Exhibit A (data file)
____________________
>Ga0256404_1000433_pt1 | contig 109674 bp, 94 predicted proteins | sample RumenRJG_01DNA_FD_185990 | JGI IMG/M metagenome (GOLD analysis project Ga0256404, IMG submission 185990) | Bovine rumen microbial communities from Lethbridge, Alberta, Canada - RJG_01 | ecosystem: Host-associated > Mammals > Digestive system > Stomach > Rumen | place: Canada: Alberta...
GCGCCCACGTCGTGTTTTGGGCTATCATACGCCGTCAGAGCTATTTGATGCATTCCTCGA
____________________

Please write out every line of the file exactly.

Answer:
>Ga0256404_1000433_pt1 | contig 109674 bp, 94 predicted proteins | sample RumenRJG_01DNA_FD_185990 | JGI IMG/M metagenome (GOLD analysis project Ga0256404, IMG submission 185990) | Bovine rumen microbial communities from Lethbridge, Alberta, Canada - RJG_01 | ecosystem: Host-associated > Mammals > Digestive system > Stomach > Rumen | place: Canada: Alberta...
GCGCCCACGTCGTGTTTTGGGCTATCATACGCCGTCAGAGCTATTTGATGCATTCCTCGA